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Acta Biol Hung. 1999;50(4):425-40.

Imprinting: perinatal exposures cause the development of diseases during the adult age.

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  • 1Laboratory of Experimental Endocrinology and Environmental Pathology LEEPA, University of Chile, Medical School, Santiago.


Since the early reports linking the development of clear cell cervicovaginal adenocarcinoma in young women with diethylstilbestrol treatment of their mothers during pregnancy, it became clear that perinatal exposure to several substances may induce irreversible alterations, that can be detected later in life. Current evidence suggests that these substances induce, by the mechanism of imprinting, alterations of the differentiation of several cell-types, resulting in the development of disease during the adult age. The most known delayed effects to prenatal exposure to agents displaying hormone action, pollutants, food additives and natural food components, substances of abuse and stress by the mechanism of imprinting are described. Among them, estrogens, androgens, progestins, lead, benzopyrenes, ozone, dioxins, DDT, DDE, methoxychlor, chlordecone, parathion, malathion, polychlorobiphenyls, pyrethroids, paraquat, food additives, normal food constituents, tetrahydrocannabinol, cocaine and opiates. It is concluded that perinatal exposure to several agents causes irreversible changes that determine health conditions during adulthood. Several diseases developing during adulthood probably were determined during early stages of life, under the effect of exposure or preferential mother's diet during pregnancy. Regulations to avoid these early exposures may contribute to an important improvement of health conditions of humankind.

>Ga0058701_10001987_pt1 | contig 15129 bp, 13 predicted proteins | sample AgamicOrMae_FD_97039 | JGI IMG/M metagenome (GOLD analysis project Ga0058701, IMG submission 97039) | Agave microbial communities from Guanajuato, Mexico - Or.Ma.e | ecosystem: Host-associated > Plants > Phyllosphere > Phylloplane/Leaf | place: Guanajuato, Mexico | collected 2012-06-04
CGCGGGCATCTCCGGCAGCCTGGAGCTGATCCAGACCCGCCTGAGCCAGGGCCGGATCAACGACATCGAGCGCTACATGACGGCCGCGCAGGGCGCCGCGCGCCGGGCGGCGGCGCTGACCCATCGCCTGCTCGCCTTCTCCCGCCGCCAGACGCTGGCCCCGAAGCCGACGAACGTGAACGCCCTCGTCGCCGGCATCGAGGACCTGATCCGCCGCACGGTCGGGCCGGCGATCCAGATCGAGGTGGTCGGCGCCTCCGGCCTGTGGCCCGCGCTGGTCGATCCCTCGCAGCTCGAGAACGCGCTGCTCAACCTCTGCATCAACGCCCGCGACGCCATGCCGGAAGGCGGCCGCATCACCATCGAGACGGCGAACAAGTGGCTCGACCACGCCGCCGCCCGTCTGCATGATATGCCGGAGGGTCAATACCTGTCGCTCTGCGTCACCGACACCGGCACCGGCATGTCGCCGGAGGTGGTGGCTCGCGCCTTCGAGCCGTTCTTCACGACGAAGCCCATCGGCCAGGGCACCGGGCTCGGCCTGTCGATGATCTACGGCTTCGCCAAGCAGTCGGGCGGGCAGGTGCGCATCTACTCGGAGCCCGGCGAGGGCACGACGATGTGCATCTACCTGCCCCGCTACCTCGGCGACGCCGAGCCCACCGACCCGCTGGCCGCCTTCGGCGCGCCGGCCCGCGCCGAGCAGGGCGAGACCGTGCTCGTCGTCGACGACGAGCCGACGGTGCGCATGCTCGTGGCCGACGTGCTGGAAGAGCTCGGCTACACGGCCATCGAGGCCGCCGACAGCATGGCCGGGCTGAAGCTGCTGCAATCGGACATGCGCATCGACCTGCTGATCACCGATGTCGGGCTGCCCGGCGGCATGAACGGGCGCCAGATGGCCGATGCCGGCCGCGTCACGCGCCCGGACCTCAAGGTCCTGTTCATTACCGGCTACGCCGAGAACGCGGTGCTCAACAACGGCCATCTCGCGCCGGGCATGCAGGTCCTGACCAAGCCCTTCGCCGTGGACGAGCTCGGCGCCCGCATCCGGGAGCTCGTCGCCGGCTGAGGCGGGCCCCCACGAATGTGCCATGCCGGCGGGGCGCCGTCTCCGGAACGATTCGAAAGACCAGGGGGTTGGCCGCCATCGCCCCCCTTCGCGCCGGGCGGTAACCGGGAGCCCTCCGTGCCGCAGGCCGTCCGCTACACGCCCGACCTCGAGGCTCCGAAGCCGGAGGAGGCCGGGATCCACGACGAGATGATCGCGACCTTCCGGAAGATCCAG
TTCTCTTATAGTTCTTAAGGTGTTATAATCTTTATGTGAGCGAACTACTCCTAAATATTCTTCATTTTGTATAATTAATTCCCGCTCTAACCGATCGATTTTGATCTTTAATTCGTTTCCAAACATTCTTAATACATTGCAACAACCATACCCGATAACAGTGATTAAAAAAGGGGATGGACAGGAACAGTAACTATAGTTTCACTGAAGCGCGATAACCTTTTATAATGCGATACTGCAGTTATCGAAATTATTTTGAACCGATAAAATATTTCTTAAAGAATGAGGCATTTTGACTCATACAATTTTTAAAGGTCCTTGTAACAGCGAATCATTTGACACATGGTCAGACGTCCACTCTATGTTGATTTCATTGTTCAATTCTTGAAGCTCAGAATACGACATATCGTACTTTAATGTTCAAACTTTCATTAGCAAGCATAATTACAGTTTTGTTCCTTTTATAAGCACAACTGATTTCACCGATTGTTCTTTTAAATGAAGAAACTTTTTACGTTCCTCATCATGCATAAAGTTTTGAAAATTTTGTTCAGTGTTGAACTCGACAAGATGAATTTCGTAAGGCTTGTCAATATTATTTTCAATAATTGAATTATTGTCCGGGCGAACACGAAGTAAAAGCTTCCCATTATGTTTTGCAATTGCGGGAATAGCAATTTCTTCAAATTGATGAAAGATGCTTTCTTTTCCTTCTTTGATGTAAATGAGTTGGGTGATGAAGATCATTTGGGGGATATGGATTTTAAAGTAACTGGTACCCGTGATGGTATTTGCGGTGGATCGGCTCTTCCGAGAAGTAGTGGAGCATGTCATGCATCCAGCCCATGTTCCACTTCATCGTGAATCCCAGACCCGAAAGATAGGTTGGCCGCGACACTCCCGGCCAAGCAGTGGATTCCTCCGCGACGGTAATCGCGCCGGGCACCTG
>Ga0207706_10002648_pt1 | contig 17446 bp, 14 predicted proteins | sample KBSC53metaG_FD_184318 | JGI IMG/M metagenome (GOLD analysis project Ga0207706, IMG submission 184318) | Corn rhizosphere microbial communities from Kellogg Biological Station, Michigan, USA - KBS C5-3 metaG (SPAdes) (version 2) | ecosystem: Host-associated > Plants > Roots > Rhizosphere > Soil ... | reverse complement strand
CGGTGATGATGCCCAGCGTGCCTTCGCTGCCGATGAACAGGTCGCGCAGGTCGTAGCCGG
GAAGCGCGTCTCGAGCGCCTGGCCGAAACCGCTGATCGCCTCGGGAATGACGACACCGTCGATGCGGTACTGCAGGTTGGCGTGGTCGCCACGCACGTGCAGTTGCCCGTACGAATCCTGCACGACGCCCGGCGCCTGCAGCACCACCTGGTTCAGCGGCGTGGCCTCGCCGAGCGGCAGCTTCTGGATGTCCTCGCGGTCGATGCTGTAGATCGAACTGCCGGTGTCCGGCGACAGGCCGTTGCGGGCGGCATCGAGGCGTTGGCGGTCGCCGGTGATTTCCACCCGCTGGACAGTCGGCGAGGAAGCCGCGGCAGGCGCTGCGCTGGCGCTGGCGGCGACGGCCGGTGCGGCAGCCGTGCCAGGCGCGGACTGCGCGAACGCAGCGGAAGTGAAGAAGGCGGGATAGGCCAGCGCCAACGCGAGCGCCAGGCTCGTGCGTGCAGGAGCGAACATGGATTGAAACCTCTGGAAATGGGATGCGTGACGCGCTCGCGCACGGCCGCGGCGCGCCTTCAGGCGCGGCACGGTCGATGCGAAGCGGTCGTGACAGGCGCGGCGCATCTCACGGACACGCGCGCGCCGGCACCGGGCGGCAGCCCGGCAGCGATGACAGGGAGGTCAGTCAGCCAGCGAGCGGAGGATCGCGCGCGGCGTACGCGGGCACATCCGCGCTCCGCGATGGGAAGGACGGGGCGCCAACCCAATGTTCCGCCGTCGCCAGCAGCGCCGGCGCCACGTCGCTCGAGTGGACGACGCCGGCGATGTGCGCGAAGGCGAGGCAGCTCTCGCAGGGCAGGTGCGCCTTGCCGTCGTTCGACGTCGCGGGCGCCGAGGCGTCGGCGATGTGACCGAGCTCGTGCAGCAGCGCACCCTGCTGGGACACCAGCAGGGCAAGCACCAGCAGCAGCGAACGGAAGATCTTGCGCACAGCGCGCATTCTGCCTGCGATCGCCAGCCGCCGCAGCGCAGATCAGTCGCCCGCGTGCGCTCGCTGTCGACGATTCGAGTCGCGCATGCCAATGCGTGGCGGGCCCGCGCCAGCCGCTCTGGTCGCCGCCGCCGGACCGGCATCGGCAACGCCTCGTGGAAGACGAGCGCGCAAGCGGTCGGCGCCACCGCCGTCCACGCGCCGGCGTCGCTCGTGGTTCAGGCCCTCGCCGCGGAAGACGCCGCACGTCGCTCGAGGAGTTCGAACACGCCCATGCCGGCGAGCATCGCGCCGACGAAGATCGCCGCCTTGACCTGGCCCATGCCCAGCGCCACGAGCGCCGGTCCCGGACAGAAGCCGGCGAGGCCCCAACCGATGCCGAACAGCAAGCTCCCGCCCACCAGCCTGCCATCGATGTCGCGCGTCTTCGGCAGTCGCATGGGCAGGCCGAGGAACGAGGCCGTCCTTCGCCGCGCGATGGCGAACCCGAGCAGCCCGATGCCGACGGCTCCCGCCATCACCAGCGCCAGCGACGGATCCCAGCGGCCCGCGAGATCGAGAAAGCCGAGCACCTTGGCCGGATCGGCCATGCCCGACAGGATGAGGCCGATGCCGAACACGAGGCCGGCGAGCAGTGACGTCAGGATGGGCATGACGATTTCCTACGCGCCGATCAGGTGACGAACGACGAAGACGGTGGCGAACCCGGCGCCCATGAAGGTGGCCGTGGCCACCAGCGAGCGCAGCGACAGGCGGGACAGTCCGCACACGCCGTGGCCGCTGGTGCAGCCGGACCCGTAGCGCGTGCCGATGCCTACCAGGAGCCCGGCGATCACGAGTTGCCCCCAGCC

[PubMed - indexed for MEDLINE]
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